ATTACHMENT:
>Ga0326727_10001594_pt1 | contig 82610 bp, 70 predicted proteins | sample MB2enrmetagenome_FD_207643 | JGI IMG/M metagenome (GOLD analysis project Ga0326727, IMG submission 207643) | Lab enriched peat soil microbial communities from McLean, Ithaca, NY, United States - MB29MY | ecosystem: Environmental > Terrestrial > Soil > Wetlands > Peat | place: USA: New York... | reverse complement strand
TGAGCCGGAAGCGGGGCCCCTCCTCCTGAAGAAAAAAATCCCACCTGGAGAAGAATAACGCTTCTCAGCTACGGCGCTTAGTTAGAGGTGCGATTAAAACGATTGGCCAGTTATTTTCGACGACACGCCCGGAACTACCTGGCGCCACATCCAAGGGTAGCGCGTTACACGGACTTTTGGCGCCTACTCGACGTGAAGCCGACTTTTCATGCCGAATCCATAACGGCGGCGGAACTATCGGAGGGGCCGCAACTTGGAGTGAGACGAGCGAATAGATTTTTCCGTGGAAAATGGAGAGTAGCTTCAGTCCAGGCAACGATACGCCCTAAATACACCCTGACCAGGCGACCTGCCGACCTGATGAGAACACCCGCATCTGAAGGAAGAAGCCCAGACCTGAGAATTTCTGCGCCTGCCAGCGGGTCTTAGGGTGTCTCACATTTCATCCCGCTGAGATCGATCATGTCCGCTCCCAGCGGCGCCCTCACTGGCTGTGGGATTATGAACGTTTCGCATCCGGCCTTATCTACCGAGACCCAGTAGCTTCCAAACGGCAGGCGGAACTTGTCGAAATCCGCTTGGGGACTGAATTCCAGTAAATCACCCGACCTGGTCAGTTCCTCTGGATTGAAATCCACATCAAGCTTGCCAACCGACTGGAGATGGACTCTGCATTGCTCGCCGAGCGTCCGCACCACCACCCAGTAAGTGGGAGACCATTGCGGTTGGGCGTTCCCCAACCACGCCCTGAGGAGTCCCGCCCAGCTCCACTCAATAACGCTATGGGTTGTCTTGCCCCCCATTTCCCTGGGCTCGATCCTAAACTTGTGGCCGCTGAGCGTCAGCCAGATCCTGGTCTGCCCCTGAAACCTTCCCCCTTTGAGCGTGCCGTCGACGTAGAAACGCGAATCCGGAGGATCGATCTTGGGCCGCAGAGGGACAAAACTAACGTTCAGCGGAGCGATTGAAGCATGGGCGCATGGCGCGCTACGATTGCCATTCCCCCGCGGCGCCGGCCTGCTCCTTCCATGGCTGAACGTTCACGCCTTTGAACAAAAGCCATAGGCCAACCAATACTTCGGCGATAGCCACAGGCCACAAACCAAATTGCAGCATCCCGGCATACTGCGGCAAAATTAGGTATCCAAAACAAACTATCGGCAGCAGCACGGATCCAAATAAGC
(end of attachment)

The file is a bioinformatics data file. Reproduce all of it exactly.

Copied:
>Ga0326727_10001594_pt1 | contig 82610 bp, 70 predicted proteins | sample MB2enrmetagenome_FD_207643 | JGI IMG/M metagenome (GOLD analysis project Ga0326727, IMG submission 207643) | Lab enriched peat soil microbial communities from McLean, Ithaca, NY, United States - MB29MY | ecosystem: Environmental > Terrestrial > Soil > Wetlands > Peat | place: USA: New York... | reverse complement strand
TGAGCCGGAAGCGGGGCCCCTCCTCCTGAAGAAAAAAATCCCACCTGGAGAAGAATAACGCTTCTCAGCTACGGCGCTTAGTTAGAGGTGCGATTAAAACGATTGGCCAGTTATTTTCGACGACACGCCCGGAACTACCTGGCGCCACATCCAAGGGTAGCGCGTTACACGGACTTTTGGCGCCTACTCGACGTGAAGCCGACTTTTCATGCCGAATCCATAACGGCGGCGGAACTATCGGAGGGGCCGCAACTTGGAGTGAGACGAGCGAATAGATTTTTCCGTGGAAAATGGAGAGTAGCTTCAGTCCAGGCAACGATACGCCCTAAATACACCCTGACCAGGCGACCTGCCGACCTGATGAGAACACCCGCATCTGAAGGAAGAAGCCCAGACCTGAGAATTTCTGCGCCTGCCAGCGGGTCTTAGGGTGTCTCACATTTCATCCCGCTGAGATCGATCATGTCCGCTCCCAGCGGCGCCCTCACTGGCTGTGGGATTATGAACGTTTCGCATCCGGCCTTATCTACCGAGACCCAGTAGCTTCCAAACGGCAGGCGGAACTTGTCGAAATCCGCTTGGGGACTGAATTCCAGTAAATCACCCGACCTGGTCAGTTCCTCTGGATTGAAATCCACATCAAGCTTGCCAACCGACTGGAGATGGACTCTGCATTGCTCGCCGAGCGTCCGCACCACCACCCAGTAAGTGGGAGACCATTGCGGTTGGGCGTTCCCCAACCACGCCCTGAGGAGTCCCGCCCAGCTCCACTCAATAACGCTATGGGTTGTCTTGCCCCCCATTTCCCTGGGCTCGATCCTAAACTTGTGGCCGCTGAGCGTCAGCCAGATCCTGGTCTGCCCCTGAAACCTTCCCCCTTTGAGCGTGCCGTCGACGTAGAAACGCGAATCCGGAGGATCGATCTTGGGCCGCAGAGGGACAAAACTAACGTTCAGCGGAGCGATTGAAGCATGGGCGCATGGCGCGCTACGATTGCCATTCCCCCGCGGCGCCGGCCTGCTCCTTCCATGGCTGAACGTTCACGCCTTTGAACAAAAGCCATAGGCCAACCAATACTTCGGCGATAGCCACAGGCCACAAACCAAATTGCAGCATCCCGGCATACTGCGGCAAAATTAGGTATCCAAAACAAACTATCGGCAGCAGCACGGATCCAAATAAGC